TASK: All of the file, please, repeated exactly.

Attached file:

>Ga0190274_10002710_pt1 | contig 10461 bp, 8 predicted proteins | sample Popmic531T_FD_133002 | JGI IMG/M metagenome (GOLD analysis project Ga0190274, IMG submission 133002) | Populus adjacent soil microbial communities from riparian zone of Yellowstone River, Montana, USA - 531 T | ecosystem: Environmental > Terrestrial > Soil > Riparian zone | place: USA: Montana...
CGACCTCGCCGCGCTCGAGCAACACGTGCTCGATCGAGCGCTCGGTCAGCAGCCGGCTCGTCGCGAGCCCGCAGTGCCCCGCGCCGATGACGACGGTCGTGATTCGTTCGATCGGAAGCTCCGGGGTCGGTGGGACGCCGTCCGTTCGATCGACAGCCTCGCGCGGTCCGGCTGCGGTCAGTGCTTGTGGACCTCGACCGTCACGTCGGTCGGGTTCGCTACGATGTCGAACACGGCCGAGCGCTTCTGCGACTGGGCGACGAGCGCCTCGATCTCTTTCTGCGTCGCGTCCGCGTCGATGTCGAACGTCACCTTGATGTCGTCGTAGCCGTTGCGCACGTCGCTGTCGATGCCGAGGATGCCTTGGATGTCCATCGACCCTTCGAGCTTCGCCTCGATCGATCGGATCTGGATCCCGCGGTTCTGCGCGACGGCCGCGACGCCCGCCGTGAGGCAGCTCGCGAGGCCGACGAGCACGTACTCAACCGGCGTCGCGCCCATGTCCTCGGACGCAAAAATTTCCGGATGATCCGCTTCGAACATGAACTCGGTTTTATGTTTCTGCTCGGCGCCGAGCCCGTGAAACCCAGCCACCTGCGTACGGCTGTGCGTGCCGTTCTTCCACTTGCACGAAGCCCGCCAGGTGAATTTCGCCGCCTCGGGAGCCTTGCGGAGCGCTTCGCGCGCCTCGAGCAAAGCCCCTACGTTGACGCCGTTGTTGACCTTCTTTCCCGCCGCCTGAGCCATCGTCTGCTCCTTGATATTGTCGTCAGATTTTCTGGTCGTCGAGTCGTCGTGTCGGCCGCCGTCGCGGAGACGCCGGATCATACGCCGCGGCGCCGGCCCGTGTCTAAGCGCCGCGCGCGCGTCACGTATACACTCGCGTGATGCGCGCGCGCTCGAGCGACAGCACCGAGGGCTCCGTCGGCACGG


>Ga0190274_10002710_pt1 | contig 10461 bp, 8 predicted proteins | sample Popmic531T_FD_133002 | JGI IMG/M metagenome (GOLD analysis project Ga0190274, IMG submission 133002) | Populus adjacent soil microbial communities from riparian zone of Yellowstone River, Montana, USA - 531 T | ecosystem: Environmental > Terrestrial > Soil > Riparian zone | place: USA: Montana...
CGACCTCGCCGCGCTCGAGCAACACGTGCTCGATCGAGCGCTCGGTCAGCAGCCGGCTCGTCGCGAGCCCGCAGTGCCCCGCGCCGATGACGACGGTCGTGATTCGTTCGATCGGAAGCTCCGGGGTCGGTGGGACGCCGTCCGTTCGATCGACAGCCTCGCGCGGTCCGGCTGCGGTCAGTGCTTGTGGACCTCGACCGTCACGTCGGTCGGGTTCGCTACGATGTCGAACACGGCCGAGCGCTTCTGCGACTGGGCGACGAGCGCCTCGATCTCTTTCTGCGTCGCGTCCGCGTCGATGTCGAACGTCACCTTGATGTCGTCGTAGCCGTTGCGCACGTCGCTGTCGATGCCGAGGATGCCTTGGATGTCCATCGACCCTTCGAGCTTCGCCTCGATCGATCGGATCTGGATCCCGCGGTTCTGCGCGACGGCCGCGACGCCCGCCGTGAGGCAGCTCGCGAGGCCGACGAGCACGTACTCAACCGGCGTCGCGCCCATGTCCTCGGACGCAAAAATTTCCGGATGATCCGCTTCGAACATGAACTCGGTTTTATGTTTCTGCTCGGCGCCGAGCCCGTGAAACCCAGCCACCTGCGTACGGCTGTGCGTGCCGTTCTTCCACTTGCACGAAGCCCGCCAGGTGAATTTCGCCGCCTCGGGAGCCTTGCGGAGCGCTTCGCGCGCCTCGAGCAAAGCCCCTACGTTGACGCCGTTGTTGACCTTCTTTCCCGCCGCCTGAGCCATCGTCTGCTCCTTGATATTGTCGTCAGATTTTCTGGTCGTCGAGTCGTCGTGTCGGCCGCCGTCGCGGAGACGCCGGATCATACGCCGCGGCGCCGGCCCGTGTCTAAGCGCCGCGCGCGCGTCACGTATACACTCGCGTGATGCGCGCGCGCTCGAGCGACAGCACCGAGGGCTCCGTCGGCACGG